Faith programs change prisoners’ outlook

In an effort to help ease prison overcrowding by providing opportunities for inmates to improve their behavior and reduce recidivism, faith-based criminal justice programs are springing up in correctional institutions around the country. An Associated Press series on prison overcrowding shines a spotlight on this phenomenon, highlighting several programs in the Oklahoma region that encourage inmates to turn to God.

The one-year motivational course is among a growing list of alternative and diversionary criminal justice programs designed to either direct offenders away from costly prison stays through specialized drug and mental health courts or change the behavior of inmates — changes that can lead to less misconduct in prison, fewer repeat offenders and lower prison costs.

“That’s what we’re all about — changing criminal thinking,” said Millicent Newton-Embry, warden at Mabel Bassett.

Since a robbery conviction four years ago, Mabel Bassett inmate Jimmie Jones said she has struggled to cope with her anger. “Personal issues that I didn’t want to accept,” said Jones, 34, of McAlester, who is enrolled in the faith-based program.

Jones said her anger used to boil over into fights with other inmates at the women’s prison. Participation in the prison’s faith program has helped her become calmer.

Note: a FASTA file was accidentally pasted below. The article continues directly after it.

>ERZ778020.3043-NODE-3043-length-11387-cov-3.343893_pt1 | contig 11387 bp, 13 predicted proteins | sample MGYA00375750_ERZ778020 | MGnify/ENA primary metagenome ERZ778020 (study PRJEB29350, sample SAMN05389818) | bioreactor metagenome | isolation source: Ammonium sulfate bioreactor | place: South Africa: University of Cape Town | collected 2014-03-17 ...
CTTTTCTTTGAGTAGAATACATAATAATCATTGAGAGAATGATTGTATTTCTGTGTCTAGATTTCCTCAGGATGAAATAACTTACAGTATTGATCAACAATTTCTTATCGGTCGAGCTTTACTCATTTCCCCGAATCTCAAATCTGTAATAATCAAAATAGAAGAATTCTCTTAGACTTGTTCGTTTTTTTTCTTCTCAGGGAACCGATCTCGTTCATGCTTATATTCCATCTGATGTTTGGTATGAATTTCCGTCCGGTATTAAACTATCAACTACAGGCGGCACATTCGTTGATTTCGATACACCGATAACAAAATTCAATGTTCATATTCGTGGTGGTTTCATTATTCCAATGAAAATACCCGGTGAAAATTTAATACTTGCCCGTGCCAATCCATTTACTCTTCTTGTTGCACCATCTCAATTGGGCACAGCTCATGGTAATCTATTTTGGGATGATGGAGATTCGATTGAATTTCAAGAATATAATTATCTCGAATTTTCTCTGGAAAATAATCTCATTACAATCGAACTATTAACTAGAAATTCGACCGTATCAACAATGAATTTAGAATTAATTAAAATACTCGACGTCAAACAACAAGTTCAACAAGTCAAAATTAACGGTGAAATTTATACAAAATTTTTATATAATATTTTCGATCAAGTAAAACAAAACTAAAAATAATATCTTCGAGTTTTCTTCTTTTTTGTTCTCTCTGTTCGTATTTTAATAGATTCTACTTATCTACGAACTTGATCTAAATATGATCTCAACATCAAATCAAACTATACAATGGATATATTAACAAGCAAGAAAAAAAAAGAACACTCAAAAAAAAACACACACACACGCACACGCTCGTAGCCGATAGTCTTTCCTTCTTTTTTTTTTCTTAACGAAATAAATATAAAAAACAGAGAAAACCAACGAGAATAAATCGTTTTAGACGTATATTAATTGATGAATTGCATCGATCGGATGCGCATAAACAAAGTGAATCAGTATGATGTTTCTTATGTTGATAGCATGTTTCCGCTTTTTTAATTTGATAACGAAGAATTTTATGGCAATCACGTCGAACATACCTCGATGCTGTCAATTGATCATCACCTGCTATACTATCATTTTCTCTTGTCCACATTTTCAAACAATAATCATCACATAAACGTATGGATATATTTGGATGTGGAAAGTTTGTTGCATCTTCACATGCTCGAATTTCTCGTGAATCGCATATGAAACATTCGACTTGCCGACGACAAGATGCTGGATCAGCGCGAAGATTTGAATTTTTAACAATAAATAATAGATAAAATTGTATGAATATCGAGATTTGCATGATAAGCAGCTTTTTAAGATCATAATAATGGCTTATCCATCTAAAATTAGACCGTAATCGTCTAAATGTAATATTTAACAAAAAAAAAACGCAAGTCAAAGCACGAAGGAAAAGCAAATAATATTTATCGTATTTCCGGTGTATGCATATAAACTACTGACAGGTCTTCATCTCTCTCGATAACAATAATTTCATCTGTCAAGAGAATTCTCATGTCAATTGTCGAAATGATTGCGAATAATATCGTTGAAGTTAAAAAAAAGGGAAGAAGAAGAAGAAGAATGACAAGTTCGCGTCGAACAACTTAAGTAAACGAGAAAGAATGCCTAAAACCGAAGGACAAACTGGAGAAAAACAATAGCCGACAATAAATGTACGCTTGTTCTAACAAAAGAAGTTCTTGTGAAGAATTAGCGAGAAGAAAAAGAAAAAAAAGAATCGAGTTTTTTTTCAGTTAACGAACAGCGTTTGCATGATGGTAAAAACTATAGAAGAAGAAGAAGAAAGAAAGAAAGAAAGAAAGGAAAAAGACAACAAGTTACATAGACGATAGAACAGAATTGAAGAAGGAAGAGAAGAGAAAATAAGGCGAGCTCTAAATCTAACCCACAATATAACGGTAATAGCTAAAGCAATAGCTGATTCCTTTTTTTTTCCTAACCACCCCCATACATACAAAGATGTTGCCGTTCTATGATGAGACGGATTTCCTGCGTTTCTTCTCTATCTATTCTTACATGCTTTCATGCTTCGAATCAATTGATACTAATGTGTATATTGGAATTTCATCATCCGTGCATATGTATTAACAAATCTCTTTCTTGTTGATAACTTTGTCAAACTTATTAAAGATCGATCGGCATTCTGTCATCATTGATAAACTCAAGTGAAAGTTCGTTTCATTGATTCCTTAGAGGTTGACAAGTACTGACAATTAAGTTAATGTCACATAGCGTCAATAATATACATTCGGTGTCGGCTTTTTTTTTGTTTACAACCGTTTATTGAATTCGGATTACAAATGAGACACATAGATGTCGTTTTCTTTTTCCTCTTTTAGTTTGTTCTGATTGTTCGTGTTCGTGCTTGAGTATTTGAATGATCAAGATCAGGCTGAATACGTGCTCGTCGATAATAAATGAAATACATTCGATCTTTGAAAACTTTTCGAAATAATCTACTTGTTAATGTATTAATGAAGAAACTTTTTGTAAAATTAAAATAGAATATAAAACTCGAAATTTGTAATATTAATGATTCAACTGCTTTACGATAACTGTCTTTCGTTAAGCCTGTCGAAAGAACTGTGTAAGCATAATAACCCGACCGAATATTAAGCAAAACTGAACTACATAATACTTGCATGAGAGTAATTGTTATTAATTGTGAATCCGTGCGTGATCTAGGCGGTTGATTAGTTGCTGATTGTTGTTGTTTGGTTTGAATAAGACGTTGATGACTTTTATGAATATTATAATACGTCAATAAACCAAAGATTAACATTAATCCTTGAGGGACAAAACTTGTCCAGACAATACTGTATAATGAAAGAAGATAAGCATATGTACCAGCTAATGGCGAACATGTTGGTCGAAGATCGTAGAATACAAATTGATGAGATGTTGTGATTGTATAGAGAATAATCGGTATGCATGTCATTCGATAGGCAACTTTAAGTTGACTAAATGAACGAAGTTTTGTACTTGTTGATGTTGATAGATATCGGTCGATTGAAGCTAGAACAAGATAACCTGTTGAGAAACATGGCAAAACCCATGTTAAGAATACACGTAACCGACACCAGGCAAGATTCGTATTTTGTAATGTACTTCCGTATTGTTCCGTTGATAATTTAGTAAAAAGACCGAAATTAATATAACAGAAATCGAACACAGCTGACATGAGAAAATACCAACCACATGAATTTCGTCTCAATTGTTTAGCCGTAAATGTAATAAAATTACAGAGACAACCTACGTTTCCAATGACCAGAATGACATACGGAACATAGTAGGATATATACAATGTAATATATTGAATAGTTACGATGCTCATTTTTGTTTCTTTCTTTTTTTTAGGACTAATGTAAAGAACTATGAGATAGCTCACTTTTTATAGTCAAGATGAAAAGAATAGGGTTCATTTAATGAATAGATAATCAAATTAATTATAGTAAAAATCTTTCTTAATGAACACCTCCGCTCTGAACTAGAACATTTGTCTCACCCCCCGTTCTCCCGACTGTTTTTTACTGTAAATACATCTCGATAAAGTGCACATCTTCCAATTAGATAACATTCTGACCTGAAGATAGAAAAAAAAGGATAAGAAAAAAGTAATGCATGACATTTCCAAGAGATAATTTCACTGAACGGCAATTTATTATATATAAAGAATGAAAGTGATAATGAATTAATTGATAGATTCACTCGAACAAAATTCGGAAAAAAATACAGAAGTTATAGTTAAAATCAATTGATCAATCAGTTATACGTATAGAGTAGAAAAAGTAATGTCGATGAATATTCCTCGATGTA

“Before this program I wanted to change but I had no direction,” Jones said. “I’ve learned that it’s all right to be angry. You’ve just got to control it. You’ve got to find a way to channel.

The programs are not without their detractors, with some groups saying it’s a breach of the establishment clause in the First Amendment:

Critics of the legislation have said it may violate the constitutional separation between church and state and give faith-based groups some of lawmakers’ oversight authority over the state Department of Corrections.

Last year, a federal judge ruled that a Bible-based prison program at a prison in Iowa violated the First Amendment’s freedom of religion clause by using state funds to promote Christianity to inmates.

Read more about the programs here.

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